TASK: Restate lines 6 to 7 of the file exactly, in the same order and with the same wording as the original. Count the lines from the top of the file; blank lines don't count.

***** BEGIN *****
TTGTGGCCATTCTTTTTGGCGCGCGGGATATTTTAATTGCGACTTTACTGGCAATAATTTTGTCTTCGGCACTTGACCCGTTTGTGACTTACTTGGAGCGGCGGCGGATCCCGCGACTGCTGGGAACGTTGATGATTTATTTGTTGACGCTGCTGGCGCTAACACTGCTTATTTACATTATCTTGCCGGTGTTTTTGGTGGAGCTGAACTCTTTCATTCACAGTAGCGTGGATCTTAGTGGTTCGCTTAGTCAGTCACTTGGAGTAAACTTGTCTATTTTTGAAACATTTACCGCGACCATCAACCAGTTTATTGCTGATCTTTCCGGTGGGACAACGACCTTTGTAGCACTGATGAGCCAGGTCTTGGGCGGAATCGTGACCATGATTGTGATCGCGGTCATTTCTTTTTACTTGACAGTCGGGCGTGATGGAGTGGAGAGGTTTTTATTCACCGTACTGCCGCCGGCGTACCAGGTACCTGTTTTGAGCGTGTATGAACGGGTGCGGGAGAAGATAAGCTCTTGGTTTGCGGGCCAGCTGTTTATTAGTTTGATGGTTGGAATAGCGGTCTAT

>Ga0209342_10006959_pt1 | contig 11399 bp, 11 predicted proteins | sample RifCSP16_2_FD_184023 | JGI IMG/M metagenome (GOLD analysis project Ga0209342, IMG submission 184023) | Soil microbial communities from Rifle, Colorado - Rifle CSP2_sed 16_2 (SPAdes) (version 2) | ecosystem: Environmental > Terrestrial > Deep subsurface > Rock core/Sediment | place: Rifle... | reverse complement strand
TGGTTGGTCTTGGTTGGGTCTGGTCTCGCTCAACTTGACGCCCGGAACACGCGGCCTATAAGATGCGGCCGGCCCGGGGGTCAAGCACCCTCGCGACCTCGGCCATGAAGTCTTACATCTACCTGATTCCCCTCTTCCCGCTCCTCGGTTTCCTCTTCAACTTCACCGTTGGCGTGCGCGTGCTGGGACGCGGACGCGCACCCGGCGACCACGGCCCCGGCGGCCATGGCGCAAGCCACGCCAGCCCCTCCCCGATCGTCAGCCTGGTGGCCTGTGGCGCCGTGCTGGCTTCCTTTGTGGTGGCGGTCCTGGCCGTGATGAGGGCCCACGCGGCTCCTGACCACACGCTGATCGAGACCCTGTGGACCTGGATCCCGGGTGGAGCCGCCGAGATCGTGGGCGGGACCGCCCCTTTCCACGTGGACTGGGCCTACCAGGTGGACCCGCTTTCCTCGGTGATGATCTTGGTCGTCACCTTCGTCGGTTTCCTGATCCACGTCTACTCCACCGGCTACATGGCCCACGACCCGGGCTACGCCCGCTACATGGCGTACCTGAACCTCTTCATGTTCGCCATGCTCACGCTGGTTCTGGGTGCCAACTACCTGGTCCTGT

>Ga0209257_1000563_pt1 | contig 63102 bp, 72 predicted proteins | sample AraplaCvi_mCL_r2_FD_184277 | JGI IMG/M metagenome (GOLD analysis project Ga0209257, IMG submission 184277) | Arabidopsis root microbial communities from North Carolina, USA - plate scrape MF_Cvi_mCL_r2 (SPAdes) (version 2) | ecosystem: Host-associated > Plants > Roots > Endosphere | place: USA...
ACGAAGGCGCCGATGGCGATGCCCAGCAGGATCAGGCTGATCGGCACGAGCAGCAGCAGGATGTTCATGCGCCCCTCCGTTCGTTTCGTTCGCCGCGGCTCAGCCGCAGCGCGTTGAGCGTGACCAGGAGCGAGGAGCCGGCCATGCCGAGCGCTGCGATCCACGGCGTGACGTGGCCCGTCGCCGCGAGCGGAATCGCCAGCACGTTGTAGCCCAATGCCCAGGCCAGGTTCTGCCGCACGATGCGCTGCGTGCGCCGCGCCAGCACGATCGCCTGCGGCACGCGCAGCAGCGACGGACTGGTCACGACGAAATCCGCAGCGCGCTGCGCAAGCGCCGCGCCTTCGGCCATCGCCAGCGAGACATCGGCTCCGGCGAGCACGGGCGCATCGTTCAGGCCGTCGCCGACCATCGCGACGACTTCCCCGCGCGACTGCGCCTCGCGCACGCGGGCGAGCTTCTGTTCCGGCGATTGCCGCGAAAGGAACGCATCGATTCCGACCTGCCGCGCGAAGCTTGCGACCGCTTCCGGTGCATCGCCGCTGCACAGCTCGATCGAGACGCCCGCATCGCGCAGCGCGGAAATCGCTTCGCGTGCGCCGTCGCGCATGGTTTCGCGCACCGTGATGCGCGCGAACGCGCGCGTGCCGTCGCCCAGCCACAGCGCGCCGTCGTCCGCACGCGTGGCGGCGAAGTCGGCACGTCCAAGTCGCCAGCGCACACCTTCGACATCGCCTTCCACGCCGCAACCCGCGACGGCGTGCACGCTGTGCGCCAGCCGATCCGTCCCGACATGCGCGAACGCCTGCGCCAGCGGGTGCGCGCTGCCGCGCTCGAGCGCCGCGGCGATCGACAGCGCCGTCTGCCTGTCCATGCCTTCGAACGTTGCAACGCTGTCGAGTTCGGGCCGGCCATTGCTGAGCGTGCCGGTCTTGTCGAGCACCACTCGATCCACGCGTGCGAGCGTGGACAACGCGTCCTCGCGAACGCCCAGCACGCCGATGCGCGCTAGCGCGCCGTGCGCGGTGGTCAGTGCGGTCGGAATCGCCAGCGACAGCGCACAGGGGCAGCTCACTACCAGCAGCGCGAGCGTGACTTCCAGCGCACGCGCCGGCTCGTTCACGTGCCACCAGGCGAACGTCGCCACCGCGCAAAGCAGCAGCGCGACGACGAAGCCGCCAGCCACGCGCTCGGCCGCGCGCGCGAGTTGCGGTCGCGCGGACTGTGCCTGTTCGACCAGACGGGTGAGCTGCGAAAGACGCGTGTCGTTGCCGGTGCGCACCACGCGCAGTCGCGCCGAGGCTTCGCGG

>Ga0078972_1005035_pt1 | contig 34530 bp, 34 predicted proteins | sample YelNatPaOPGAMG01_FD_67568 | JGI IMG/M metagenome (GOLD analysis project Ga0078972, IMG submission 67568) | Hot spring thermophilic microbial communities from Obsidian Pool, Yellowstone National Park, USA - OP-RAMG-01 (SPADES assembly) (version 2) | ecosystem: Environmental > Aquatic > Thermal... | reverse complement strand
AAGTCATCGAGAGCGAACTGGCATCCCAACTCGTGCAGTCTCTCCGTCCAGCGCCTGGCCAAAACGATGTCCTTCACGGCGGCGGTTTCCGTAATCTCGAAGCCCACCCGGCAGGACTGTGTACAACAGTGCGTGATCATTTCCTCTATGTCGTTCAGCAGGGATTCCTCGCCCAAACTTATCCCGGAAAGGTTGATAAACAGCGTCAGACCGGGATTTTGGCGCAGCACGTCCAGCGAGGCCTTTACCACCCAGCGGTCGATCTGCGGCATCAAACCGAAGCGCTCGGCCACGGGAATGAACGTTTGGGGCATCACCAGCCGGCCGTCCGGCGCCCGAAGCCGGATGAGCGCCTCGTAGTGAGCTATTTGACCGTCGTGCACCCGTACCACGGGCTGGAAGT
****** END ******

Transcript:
>Ga0078972_1005035_pt1 | contig 34530 bp, 34 predicted proteins | sample YelNatPaOPGAMG01_FD_67568 | JGI IMG/M metagenome (GOLD analysis project Ga0078972, IMG submission 67568) | Hot spring thermophilic microbial communities from Obsidian Pool, Yellowstone National Park, USA - OP-RAMG-01 (SPADES assembly) (version 2) | ecosystem: Environmental > Aquatic > Thermal... | reverse complement strand
AAGTCATCGAGAGCGAACTGGCATCCCAACTCGTGCAGTCTCTCCGTCCAGCGCCTGGCCAAAACGATGTCCTTCACGGCGGCGGTTTCCGTAATCTCGAAGCCCACCCGGCAGGACTGTGTACAACAGTGCGTGATCATTTCCTCTATGTCGTTCAGCAGGGATTCCTCGCCCAAACTTATCCCGGAAAGGTTGATAAACAGCGTCAGACCGGGATTTTGGCGCAGCACGTCCAGCGAGGCCTTTACCACCCAGCGGTCGATCTGCGGCATCAAACCGAAGCGCTCGGCCACGGGAATGAACGTTTGGGGCATCACCAGCCGGCCGTCCGGCGCCCGAAGCCGGATGAGCGCCTCGTAGTGAGCTATTTGACCGTCGTGCACCCGTACCACGGGCTGGAAGT